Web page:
Energy from waste
Atop a windswept hillside in rural Oxfordshire, England, sits a lone Scania-powered generator set. Running entirely on gas reclaimed from a landfill site, it will keep an entire street of homes powered for up to ten years.
TEXT: PHIL SAMPSON
For the past quarter of a century, power generation from landfill sites has been gathering momentum in Great Britain. Typically, the process forms part of the land reclamation process; old sites are capped with clay, both for landscaping purposes and to trap the methane evolved from the waste below. This gas is then tapped and used to fuel generators, which feed power into the national grid. Eventually, the gas supply is exhausted, thereby rendering the site safe and suitable for other uses.
Today, the majority of old landfill sites in the UK have been developed in this way, which has created a niche for built-for-purpose gensets. One company taking full advantage of the opportunity is Renewable Power Systems Limited, which currently has some 50 generating projects under way. With powerplants working in remote environments under harsh operating conditions, reliability and durability are the watchwords for the company.
“Landfill gas contains a lot of nitrogen and carbon dioxide, which leads to a lazy burn and hotter exhaust temperatures than would be seen on a natural gas engine,” explains Renewable Power Systems Project Manager, Steve Hartley. “Not only do we require engines capable of withstanding this, we also need them to be able to run 24/7 with the minimum of maintenance as many of our sites are in remote, unmanned locations.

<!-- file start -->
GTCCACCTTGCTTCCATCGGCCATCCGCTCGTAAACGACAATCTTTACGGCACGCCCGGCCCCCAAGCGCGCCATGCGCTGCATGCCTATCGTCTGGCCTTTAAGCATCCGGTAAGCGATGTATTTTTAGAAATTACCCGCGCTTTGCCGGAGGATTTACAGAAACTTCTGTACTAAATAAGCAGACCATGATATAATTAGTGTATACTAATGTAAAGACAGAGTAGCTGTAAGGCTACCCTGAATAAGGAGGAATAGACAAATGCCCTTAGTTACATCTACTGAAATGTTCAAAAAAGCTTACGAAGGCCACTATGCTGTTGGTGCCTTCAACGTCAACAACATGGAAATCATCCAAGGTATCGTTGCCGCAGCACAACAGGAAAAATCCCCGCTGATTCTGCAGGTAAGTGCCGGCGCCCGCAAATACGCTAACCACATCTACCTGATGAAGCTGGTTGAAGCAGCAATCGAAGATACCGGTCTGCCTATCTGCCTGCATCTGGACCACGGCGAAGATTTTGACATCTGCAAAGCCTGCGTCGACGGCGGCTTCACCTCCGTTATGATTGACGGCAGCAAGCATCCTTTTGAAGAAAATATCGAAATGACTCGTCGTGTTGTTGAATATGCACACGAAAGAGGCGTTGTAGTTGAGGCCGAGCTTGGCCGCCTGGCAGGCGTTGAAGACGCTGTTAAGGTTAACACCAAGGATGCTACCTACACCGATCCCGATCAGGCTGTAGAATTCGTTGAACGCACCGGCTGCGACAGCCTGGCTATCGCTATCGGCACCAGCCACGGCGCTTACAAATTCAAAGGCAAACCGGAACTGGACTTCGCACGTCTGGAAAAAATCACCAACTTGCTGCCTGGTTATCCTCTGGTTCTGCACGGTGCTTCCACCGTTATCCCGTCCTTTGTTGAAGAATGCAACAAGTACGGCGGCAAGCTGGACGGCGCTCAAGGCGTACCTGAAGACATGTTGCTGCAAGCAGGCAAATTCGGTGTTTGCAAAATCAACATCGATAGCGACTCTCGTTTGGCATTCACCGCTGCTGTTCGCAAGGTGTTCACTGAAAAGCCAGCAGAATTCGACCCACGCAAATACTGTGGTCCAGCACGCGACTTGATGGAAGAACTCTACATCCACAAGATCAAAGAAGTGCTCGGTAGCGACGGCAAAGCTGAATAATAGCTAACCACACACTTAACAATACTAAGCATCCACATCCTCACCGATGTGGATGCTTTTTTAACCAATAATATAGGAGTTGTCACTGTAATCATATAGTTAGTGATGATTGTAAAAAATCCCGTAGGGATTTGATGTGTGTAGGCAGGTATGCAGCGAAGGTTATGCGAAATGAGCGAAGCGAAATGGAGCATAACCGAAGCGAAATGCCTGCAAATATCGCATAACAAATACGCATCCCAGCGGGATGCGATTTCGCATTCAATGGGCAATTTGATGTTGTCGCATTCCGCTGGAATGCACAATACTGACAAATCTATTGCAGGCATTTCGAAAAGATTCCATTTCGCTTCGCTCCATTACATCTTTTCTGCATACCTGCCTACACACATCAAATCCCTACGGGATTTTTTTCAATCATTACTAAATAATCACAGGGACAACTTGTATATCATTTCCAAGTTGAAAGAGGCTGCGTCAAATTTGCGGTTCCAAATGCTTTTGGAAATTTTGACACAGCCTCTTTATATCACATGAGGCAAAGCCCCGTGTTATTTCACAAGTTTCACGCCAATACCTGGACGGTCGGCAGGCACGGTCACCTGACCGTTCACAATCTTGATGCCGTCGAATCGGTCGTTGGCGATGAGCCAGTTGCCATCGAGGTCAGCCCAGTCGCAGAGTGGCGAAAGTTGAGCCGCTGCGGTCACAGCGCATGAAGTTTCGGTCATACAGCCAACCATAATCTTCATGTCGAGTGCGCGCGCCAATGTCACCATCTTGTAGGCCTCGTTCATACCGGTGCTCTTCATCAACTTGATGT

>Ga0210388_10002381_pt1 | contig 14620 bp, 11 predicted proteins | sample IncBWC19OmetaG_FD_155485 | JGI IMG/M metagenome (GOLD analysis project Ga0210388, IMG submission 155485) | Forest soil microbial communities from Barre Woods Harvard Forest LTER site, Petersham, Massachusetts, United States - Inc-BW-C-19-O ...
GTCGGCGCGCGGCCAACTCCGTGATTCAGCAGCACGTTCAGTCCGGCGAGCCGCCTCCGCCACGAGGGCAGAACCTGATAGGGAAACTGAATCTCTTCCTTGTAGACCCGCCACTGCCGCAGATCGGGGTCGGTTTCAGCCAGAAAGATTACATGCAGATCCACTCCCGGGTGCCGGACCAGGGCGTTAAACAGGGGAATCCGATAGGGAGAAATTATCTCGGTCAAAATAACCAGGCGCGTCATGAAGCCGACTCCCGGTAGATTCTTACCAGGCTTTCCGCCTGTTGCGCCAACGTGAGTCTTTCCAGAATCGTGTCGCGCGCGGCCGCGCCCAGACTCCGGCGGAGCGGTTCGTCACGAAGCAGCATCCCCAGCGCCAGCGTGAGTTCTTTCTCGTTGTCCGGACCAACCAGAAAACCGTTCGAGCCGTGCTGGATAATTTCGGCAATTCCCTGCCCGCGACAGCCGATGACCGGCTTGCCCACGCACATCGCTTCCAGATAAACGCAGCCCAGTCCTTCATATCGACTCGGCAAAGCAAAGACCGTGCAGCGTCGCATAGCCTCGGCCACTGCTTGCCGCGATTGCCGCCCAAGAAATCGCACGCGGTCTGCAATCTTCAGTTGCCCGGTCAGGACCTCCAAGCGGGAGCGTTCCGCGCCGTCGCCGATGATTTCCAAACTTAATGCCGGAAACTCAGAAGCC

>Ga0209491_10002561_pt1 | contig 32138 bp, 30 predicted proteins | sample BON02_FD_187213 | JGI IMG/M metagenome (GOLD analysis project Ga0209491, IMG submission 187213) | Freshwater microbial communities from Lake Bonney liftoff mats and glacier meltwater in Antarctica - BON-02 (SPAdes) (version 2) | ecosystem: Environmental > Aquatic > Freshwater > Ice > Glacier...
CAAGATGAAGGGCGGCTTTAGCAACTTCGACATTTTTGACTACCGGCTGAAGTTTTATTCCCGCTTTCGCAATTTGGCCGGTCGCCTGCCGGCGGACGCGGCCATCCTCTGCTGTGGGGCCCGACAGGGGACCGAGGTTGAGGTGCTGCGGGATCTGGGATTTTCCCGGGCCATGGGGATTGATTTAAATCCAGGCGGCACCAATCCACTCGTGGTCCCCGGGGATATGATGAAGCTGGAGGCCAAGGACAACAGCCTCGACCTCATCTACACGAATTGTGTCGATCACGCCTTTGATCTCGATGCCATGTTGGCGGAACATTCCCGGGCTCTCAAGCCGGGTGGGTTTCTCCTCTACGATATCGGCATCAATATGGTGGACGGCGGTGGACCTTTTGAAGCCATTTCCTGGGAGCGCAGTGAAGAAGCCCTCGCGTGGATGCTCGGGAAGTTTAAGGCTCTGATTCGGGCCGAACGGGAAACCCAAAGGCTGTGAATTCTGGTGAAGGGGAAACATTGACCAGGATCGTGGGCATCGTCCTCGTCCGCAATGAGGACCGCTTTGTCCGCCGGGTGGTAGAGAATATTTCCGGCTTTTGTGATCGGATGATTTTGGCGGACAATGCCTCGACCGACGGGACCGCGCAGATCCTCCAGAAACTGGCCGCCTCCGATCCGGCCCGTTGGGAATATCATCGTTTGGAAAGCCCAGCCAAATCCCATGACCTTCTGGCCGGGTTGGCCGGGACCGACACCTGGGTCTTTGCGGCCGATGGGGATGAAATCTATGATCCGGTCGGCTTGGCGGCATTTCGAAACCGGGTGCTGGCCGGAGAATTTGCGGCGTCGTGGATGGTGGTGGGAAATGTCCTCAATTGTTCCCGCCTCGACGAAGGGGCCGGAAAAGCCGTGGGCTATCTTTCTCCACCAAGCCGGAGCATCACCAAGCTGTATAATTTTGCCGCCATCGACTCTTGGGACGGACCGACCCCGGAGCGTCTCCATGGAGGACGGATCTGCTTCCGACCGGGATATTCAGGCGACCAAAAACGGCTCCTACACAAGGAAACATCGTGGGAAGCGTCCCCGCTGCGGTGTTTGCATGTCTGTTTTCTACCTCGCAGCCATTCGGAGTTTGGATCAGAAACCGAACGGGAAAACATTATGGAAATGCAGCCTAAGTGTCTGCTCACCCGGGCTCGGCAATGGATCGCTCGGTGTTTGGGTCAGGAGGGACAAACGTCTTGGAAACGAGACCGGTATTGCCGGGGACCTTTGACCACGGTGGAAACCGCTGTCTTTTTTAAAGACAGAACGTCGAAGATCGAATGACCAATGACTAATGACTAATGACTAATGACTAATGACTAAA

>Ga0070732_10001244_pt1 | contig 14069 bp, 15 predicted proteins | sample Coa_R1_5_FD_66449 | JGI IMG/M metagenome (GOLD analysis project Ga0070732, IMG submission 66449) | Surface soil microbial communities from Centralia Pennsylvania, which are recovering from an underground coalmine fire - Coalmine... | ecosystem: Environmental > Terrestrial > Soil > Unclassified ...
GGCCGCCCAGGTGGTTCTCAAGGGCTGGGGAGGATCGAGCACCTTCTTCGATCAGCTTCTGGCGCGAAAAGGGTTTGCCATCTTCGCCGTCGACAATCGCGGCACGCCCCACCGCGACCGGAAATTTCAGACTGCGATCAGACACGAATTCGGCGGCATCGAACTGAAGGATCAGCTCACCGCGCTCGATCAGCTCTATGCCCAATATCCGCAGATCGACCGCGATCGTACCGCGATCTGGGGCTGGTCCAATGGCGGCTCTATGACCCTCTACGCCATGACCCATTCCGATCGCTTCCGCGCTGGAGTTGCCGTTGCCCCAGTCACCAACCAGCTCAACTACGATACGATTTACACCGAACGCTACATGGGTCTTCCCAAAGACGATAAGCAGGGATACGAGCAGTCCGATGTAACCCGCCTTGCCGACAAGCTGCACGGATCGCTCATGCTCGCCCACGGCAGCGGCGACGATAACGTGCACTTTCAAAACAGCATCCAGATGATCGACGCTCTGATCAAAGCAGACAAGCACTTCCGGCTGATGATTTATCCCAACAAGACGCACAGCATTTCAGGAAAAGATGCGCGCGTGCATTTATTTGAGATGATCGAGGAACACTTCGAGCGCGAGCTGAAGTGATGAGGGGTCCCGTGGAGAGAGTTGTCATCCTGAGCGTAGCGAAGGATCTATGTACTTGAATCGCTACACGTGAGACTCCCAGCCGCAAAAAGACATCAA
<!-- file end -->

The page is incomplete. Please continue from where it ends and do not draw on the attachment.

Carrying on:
“The Scania engines we operate meet all the challenges we throw at them. We first came to Scania when we were looking for an engine in the 150-200kW range. Separate cylinder heads, which I knew Scania offered, are essential when running on gas as they are much stronger. I visited hauliers and was told that Scania’s reliability was excellent too; I remember hearing stories of engines that had run for a million miles without any major problems!”
Renewable Power Systems’ 12-litre units were provided by Scania’s engine distributor in the Netherlands, Sandfirden Technics, which developed a Scania gas engine range together with Scania in 2003. Since then, these engines have been sold worldwide through Scania’s own dealer network.
“The performance of the engines is outstanding,” confirms Steve Hartley. “Our oldest unit has now been running for 12,500 hours – that’s the equivalent of 750,000 kilometres at 65 kilometres/hour – and in that time, the only mechanical component we have changed is the radiator fan bearing! “In terms of maintenance, our routine is to top up the lube oil once a week. The oil life is 500-600 hours and the spark plugs last 1,500 hours. Quality is assured by regular endoscope tests, which to date have shown no valve regression or excessive cylinder liner wear. The engines run continually between our site visits and we are achieving 98 percent availability.”
In operation, the 415V generated by Renewable Power System's Scania gensets is transformed to 11,000V before being transferred into the national grid. “The output translates to 136.7kW per hour run,” says Steve Hartley.
“Given that the average British home consumes approximately 1kW per hour, that means each of our Scania-powered units is producing sufficient power to run a village of 130-140 houses. And all from waste gas – I like to think that’s quite an impressive achievement.”